markets

Robinhood's Chief Legal Officer Says the SEC Won't Ban Payment for Order Flow

Cindy Ord | Getty Images
  • The SEC is "going to arrive at the conclusion that payment for order flow is undoubtedly an amazingly good thing for retail investors and they're not going to ban it," said Robinhood chief legal officer, Dan Gallagher, who was the agency's commissioner from 2011 to 2015
  • Payment for order flow is the back-end payment that brokerages receive for directing clients' trades to market makers.
  • Gallagher told CNBC that if he still worked for the SEC, he would be investigating the people and institutions that he claims lied surrounding the GameStop short squeeze.

Robinhood's chief legal officer defended on Monday the back-end payment that brokerages receive for directing clients' trades to market makers, saying it is ultimately a benefit to retail investors.

The Securities and Exchange Commission is "going to arrive at the conclusion that payment for order flow is undoubtedly an amazingly good thing for retail investors and they're not going to ban it," Robinhood's Dan Gallagher told CNBC's "Squawk Box."

Payment for order flow is one of Robinhood's largest revenue sources and is how the millennial-favored stock trading app is able to provide zero-commission trading. Payment for order flow is a controversial practice that has garnered attention from regulators and Main Street.

Banning payment for order flow "is on the table," said Gallagher, who was SEC commissioner from 2011 to 2015. "I think they're going to take a deep look at this issue. I think, by law, they have to go through a very arduous process."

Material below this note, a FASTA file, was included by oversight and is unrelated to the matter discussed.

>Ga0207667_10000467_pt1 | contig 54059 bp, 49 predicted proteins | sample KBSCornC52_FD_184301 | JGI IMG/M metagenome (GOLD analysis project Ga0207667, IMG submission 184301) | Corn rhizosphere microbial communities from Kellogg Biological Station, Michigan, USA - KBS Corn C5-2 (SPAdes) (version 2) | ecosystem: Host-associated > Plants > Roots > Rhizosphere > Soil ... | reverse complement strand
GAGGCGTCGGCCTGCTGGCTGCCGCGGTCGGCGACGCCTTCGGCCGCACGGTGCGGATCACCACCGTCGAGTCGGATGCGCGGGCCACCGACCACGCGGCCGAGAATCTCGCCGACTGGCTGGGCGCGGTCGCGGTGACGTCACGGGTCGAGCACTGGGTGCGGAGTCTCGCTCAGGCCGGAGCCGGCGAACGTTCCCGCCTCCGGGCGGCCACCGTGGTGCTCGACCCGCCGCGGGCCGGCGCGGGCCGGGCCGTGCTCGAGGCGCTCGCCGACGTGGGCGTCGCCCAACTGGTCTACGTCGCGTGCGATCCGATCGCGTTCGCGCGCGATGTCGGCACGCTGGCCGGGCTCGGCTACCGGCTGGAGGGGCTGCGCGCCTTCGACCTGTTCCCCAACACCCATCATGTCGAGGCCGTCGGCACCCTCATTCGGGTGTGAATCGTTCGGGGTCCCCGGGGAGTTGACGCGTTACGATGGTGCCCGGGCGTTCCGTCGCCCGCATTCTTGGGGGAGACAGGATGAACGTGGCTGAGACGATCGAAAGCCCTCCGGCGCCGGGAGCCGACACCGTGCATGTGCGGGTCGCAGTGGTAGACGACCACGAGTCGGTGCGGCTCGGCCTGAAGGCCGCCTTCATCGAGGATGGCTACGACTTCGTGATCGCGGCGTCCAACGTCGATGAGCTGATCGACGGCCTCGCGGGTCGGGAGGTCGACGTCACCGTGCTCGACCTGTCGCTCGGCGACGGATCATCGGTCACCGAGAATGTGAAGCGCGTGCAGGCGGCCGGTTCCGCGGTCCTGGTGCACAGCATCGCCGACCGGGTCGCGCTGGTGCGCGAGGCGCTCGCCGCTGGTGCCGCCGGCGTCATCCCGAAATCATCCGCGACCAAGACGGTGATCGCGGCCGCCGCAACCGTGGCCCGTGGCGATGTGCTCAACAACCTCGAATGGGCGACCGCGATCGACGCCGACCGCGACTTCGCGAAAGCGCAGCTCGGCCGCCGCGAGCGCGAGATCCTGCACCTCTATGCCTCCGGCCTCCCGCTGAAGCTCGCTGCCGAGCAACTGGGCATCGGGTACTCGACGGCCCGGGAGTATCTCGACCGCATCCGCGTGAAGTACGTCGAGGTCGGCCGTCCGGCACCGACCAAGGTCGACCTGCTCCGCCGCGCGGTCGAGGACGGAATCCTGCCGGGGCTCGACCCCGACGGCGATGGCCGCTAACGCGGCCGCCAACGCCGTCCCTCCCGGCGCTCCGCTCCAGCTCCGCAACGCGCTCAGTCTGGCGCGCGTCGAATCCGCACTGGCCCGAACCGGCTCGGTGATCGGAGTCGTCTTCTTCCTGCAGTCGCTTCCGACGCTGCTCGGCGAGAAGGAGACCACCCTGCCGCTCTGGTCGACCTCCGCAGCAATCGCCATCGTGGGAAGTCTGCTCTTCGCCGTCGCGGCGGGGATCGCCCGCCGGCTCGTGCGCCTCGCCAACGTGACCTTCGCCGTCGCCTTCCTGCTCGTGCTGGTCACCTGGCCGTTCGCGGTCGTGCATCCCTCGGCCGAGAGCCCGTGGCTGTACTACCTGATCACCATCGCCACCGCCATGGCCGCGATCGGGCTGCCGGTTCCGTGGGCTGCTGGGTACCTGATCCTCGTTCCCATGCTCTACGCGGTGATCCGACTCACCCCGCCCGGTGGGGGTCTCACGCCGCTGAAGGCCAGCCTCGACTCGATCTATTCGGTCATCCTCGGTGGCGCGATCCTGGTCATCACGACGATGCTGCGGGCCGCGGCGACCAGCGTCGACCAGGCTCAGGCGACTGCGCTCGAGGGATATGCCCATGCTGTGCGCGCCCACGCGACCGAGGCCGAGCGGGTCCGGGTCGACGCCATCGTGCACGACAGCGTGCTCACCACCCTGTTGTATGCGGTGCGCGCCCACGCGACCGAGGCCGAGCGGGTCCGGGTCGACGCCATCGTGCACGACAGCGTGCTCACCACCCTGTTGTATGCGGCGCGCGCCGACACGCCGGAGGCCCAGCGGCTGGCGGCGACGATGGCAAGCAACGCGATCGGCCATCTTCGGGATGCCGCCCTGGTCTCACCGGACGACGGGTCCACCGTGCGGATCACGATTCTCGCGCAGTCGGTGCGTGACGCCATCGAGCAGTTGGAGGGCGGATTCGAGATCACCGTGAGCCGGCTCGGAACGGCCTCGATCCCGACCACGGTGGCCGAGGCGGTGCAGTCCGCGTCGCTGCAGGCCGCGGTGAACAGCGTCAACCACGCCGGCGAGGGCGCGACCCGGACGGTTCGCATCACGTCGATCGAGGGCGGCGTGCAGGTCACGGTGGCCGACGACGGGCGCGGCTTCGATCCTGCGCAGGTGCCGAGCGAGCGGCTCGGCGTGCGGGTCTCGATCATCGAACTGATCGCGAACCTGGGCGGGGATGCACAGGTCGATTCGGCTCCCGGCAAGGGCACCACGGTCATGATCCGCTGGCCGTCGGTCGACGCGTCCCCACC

SEC chair Gary Gensler told Barron's last month that payment for order flow has "an inherent conflict of interest." Gensler said banning the practice is not off the table.

"At Robinhood, [payment for order flow] is the life blood of a no commission, no minimum balance brokerage. This is what has brought in a whole new generation of investors," said Gallagher. "I think that the overwhelming evidence is that the current market structure works well for retail investors."

Following an epic short squeeze in GameStop's stock in January that forced Robinhood to limit trading on certain securities, Robinhood CEO Vlad Tenev was forced to testify to the House Financial Services Committee in February. Legislators criticized payment for order flow for the conflict it has with market makers like Citadel Securities.

"The notion that are customers are stupid, that they need protection, that they need the government and the nanny state to come out and save them for making bad decisions, I think they're insulted," said Gallagher.

Gallagher told CNBC that if he still worked for the SEC, he would be investigating the people and institutions that he claims lied surrounding the GameStop short squeeze.

Copyright CNBCs - CNBC
Contact Us